“This became the first separation from the synagogue environment”
It also became a church strong enough to be the base of
operations for missionary activity to Asia and Europe.
Of course, the
earthen vessel—St. Paul—required some modifications. When one reads his letters
in chronological order, one notices the change in tone and wording, particularly
when he speaks of himself. Not only does his doctrine become more developed, but
also his humility. By the time he wrote to the Corinthians about the glory of
God residing in and working through fragile, earthen vessels, St. Paul had
experienced an enormous amount of hardship for the sake of Christ. He had truly
learned that when he was at his weakest, the strength of God manifested itself
most clearly, so “that the surpassing power may be [seen to be] of God and not
from us” (2 Cor 4:7b).
But why honor St. Paul with his own
Our Holy Father wishes to hold up St. Paul as an example to
all believers. Our world is no longer Christian; it is primarily secular and
pagan, except for a certain few religious-political systems that seek to destroy
all faiths but their own. The Greeks and the Romans also attempted at various
points to impose one worldwide religion. The books of the Maccabees and early
Christian history relate these events. Today Christianity is facing destruction
When St. Paul accepted Christ’s commission to evangelize the Gentiles,
he was taking on the machine of the Roman religious-political system. A loyal
Roman citizen had to offer sacrifices to the genius of the emperor. True,
Judaism was tolerated, but in the same second-class-citizenship way that
Christians and other faiths are under Muslims. A big part of the reason that
Christianity was able to spread as much as it did in the beginning is that it
was seen as an offshoot of Judaism, which did have government permission to
exist. When that distinction was taken away, persecutions began in earnest.
In our secular, pagan society, Catholics are subjected to daily insults in
schools, workplaces, media and public facilities.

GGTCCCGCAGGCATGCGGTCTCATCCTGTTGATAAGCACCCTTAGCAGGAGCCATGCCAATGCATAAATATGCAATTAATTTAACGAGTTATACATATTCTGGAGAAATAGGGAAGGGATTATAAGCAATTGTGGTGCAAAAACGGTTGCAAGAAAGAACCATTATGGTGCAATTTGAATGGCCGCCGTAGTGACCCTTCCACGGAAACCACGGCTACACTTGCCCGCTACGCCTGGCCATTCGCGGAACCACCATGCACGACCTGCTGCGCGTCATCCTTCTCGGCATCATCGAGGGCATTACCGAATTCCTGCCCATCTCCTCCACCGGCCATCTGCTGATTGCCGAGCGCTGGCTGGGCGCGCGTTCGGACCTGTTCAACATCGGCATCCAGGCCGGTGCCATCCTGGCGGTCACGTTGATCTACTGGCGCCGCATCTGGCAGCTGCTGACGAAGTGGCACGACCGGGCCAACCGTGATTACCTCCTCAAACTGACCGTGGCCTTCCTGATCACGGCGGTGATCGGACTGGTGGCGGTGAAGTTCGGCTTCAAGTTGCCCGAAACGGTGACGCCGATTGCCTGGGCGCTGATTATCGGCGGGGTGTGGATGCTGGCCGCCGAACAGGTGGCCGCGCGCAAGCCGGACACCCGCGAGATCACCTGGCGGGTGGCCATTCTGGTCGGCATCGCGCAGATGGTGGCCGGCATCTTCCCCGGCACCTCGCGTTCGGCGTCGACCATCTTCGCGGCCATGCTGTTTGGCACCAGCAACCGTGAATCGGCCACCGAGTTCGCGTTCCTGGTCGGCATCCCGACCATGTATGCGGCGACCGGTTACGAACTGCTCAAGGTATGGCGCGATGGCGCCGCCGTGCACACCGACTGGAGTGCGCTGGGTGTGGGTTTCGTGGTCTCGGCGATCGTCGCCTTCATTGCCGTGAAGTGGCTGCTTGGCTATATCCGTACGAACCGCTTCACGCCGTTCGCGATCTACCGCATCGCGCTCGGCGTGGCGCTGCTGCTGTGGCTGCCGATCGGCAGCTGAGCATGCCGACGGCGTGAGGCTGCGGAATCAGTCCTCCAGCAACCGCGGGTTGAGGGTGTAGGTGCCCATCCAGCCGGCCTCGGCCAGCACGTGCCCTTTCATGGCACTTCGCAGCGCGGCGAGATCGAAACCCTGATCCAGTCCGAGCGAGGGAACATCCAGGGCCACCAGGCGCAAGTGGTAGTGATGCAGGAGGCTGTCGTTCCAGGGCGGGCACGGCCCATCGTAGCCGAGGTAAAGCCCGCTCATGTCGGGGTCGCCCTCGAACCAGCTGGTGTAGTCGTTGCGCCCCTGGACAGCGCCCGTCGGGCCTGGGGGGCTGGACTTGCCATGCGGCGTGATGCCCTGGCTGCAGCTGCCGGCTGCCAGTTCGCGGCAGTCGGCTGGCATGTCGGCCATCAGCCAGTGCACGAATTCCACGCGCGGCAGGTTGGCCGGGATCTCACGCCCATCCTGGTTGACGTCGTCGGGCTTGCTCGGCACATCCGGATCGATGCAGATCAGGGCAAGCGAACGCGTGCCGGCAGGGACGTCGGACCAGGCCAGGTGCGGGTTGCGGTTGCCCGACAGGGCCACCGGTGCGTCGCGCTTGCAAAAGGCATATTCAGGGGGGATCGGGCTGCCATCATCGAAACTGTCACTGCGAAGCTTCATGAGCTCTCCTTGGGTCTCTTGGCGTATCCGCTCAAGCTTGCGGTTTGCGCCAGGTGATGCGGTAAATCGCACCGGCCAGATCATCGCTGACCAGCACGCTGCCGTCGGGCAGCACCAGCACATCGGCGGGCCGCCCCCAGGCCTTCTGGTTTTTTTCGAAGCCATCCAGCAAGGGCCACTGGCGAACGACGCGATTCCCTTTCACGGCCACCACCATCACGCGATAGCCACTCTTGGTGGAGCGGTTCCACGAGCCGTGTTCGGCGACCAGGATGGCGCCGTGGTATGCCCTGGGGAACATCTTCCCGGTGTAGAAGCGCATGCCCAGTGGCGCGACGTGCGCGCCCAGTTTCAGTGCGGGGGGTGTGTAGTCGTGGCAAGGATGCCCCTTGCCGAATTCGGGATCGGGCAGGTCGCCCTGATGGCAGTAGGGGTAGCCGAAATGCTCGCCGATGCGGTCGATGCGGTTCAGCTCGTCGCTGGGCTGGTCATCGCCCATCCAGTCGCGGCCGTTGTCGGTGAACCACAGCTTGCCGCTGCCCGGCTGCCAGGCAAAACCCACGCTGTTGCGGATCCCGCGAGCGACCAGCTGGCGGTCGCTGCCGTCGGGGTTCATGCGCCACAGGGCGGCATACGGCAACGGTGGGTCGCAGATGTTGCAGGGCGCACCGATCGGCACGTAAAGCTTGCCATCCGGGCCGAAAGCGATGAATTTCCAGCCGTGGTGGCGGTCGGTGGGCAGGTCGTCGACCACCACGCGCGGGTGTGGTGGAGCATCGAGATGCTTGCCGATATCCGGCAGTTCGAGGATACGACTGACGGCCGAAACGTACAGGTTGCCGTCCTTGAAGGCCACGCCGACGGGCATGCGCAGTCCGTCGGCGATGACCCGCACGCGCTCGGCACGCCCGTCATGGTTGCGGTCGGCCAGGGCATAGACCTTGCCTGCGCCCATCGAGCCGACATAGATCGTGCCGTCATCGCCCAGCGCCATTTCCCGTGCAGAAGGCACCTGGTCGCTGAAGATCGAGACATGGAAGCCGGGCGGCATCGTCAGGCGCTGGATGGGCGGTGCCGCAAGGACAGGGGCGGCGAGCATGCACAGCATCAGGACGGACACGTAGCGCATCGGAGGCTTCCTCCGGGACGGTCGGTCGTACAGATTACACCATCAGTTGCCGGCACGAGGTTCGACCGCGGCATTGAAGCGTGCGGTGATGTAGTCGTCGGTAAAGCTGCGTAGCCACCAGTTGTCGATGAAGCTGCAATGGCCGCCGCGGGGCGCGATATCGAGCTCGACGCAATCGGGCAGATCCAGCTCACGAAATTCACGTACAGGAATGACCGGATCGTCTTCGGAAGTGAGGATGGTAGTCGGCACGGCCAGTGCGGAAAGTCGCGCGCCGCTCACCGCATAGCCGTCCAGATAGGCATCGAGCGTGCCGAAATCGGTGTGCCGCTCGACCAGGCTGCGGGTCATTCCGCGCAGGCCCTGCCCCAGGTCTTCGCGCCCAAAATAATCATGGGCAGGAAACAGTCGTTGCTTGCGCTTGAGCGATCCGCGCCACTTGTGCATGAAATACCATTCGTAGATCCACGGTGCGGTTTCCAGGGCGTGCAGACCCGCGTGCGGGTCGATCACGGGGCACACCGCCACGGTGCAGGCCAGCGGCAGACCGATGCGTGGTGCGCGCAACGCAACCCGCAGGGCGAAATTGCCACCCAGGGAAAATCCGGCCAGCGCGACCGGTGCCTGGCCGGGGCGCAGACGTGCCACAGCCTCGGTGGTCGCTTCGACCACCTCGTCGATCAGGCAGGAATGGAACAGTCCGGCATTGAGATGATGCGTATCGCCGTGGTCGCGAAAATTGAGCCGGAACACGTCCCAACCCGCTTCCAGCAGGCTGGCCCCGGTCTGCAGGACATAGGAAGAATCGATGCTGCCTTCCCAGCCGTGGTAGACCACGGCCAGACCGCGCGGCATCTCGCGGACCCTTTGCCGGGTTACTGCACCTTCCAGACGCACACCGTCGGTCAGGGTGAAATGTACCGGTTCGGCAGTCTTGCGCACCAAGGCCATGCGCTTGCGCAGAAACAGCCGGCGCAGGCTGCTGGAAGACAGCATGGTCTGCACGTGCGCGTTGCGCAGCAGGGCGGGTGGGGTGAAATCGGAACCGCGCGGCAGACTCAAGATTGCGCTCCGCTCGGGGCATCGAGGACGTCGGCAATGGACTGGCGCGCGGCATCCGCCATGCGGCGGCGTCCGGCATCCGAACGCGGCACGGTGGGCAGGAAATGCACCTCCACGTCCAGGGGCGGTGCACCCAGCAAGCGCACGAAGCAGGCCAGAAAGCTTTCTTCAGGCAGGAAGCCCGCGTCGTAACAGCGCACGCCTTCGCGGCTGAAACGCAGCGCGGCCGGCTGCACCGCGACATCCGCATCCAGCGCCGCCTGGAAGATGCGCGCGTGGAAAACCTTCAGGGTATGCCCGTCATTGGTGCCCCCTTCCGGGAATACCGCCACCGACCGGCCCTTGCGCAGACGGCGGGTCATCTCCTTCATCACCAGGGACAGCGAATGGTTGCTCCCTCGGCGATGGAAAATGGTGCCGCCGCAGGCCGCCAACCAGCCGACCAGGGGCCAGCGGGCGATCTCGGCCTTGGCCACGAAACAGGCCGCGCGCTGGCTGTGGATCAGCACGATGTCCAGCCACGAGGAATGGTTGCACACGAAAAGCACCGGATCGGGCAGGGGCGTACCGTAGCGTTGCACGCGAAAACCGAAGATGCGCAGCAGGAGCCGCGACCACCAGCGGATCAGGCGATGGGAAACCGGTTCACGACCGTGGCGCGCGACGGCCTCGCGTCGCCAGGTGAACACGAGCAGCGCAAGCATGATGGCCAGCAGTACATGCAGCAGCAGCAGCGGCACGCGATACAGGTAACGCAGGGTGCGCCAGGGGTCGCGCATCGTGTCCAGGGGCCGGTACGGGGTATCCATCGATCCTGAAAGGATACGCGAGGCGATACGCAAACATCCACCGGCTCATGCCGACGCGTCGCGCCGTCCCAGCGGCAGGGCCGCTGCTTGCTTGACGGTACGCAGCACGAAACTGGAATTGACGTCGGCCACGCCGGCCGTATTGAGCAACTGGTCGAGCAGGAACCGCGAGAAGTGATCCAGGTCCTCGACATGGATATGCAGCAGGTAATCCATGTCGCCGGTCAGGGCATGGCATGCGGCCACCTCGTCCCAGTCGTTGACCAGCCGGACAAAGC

St. Paul did not back down
or run away from his vocation. Instead, he gave it his all. As he told St.
Timothy, “For I am already being poured out like a libation…I have competed
well; I have finished the race; I have kept the faith” (2 Tim 4:6-7).
St. Paul, the pope also noted that our efforts to win others to Christ will only
be successful to the degree we are willing to “pay personally for [our] faith in
Christ, in every situation,” even to the point of martyrdom. “Where this
commitment is lacking, the appeal of the Gospel will be weaker, he said”
Our Holy Faith renewed a world possessed by a violent
religious-government system that engaged in many of the same sins we are
inundated with now by introducing it to Jesus Christ. To preach this Message
cost these believers prestige, income, physical hardship, imprisonment and even
death. Believers in non-Western countries are very familiar with all these
things for the sake of Our Lord. Much of the genocide taking place nowadays is
against Christians—yet they persevere. We need to let their faith—the faith of
the Apostle Paul—challenge us and our walk with Christ. Do we want a faith that
quits or the kind that reaches the finish line?
Gaining the Plenary Indulgence
If you can’t get to Rome this year to visit the papal basilica of St. Paul
Outside the Walls on the Via Ostiense, the site of the apostle’s grave, you can
still receive the Plenary Indulgence, either for yourself or for the deceased.
To do this, you must:
“Participate devotedly in a religious function or in a pious exercise held
publicly in honor of the Apostle of the Gentiles: on the days of the solemn
opening and closing of the Pauline Year in any place of worship; on other days
determined by the local ordinary, in holy places named for St. Paul and, for the
good of the faithful, in other places designated by the ordinary.”
The usual conditions apply: sacramental Confession, reception of the
Eucharist, and prayer for the intentions of the Holy Father, while being
“completely unattached to any form of sin.”
Also, the sick or others with legitimate reason who cannot leave their homes
may still obtain the Plenary Indulgence if, “with the soul completely removed
from attachment to any form of sin and with the intention of observing, as soon
as they can, the usual three conditions, ‘spiritually unite themselves to a
Jubilee celebration in honor of St. Paul, offering their prayers and suffering
to God for the unity of Christians.’”
Quoted material is from the Vatican Information Service.